I am on a bus and waiting for it to depart. A car pulls up, a young woman gets out from the back. A man exits the passenger door. The man and young woman hug, she places her hands on the sides of his face, they share looks of admiration, care, and love. He lifts her off the ground, they hold each other for many seconds. A young woman emerges from the driver’s seat. The first young woman rushes over to embrace her. They hold each other, share the same looks of caring. The first woman rests her hands on the other’s face, then rubs her large, pregnant belly. This caress is the caress of love, an acknowledgment of the life that will soon begin and the pleasures of having a child, raising a child, loving a child. The embrace concludes, the young woman hugs the man once more. I felt warm, I smiled, I would have told her what an experience this was for me.

The young woman ascends the bus, floats down the aisle, and sits across from me. Next to her a young man, 18-years-old I eventually hear. They both stare straight ahead; almost immediately she begins to speak. Small talk at first: school, work, life. I overhear everything. She unveils herself, he does too, to a lesser degree. She is from very far away, visiting her pregnant sister (I think – could have been friend, missed this part), and her sister’s husband (who is also this woman’s ex-husband – perhaps the sister is a friend). She describes her days visiting sister and further, tells the young man (and me) all the complaints about both sister and brother-in-law. The truth of social relations revealed: she seems to genuinely dislike the sister and given the ex-husband status, has a number of issues with him as well. Her time with them was a slight nuisance, cause for annoyance rather than the warmth of the goodbyes I witnessed moments earlier.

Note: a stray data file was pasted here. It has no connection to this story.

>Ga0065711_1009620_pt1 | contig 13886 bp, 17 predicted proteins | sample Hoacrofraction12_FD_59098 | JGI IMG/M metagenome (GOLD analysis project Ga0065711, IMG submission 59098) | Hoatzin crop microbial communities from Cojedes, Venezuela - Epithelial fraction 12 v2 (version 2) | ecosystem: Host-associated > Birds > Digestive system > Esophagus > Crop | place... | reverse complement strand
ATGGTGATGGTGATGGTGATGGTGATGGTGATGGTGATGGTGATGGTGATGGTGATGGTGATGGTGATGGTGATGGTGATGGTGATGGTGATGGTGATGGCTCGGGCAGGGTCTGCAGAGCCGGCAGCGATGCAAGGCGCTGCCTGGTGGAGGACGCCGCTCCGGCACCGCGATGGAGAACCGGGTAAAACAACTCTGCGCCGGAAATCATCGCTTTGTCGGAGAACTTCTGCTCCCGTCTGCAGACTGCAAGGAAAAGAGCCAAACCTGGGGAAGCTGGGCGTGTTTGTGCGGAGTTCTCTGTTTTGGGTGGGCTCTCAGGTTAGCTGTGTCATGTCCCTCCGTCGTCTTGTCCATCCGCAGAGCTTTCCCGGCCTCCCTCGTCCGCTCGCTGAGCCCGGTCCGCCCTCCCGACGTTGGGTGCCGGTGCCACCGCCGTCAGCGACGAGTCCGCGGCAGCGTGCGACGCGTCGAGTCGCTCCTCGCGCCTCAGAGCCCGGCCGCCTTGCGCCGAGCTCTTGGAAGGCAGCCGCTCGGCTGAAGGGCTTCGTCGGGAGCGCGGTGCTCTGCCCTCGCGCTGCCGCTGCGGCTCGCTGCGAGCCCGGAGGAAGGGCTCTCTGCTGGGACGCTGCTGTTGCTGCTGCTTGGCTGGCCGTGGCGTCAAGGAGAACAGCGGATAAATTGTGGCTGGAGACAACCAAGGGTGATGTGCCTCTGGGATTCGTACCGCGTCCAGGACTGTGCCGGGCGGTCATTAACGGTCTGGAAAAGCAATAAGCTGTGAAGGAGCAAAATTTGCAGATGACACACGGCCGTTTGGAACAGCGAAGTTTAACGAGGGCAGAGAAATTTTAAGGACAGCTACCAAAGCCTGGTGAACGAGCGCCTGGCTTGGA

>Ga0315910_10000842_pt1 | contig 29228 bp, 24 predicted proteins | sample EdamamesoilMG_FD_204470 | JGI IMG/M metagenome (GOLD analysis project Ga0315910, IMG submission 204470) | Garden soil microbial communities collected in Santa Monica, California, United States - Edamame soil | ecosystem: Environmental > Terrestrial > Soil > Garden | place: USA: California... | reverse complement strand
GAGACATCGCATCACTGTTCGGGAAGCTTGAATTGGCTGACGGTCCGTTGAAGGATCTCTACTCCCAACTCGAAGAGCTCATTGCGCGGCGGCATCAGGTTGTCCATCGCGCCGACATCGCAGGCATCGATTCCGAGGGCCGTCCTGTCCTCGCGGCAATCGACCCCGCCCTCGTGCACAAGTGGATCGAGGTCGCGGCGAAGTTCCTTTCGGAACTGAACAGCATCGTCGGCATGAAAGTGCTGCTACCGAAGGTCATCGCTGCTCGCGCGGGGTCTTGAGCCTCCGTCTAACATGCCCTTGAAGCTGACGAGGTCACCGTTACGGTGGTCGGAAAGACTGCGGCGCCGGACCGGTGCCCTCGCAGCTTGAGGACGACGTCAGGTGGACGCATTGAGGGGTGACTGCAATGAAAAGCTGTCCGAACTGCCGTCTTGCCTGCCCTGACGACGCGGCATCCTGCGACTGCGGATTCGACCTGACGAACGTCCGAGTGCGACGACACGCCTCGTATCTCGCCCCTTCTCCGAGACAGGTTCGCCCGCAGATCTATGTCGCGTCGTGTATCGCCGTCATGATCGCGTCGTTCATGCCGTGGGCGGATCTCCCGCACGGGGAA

But each of the three players involved must perform; if the performance was anything but amicable, anti-social behaviour and neuroses would inevitably result. The truth between these three is nothing short of the warm goodbye, a dramatization of everyday life, otherwise boring and of little meaning without caring and love for the other. The exeriority of relations and not the internal confusion (dislike, ex-husband issues, etc.) is the phenomenal experience. Everything is played out on the social field, i.e., its physical setting. Back on the bus, if the young woman did not have the analyst chair, her description of interiority, of her time spent visiting, would have greatly differed. The supposed truth of interiority is relative to the actual and physical exteriority,  i.e., those warm moments with family and friends and the conditions under which we can re-purpose those events for an exchange between patient (woman) and analyst (young man). Both are exterior relationships, not psychological processes, or the ‘real’ truth of that exteriority.  Two truths simultaneously: The young woman loves her family, performs as such and the family accepts it as authentic; she also despises them, will tell her interlocutor so.

(NB.: interiority discussed here as psychologists, pop-psychologists, and spiritualists perhaps might define; the unconscious, etc., is a different issue which I do not approach in the above.)

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2 thoughts on “Lessons from Kumaré and the Chair (Couch)

  1. Pingback: Vikram Gandhi’s Kumare | PHOTOGÉNIE

  2. Pingback: Finding your outer self: Harmony Korine’s Mister Lonely | Tapage nocturne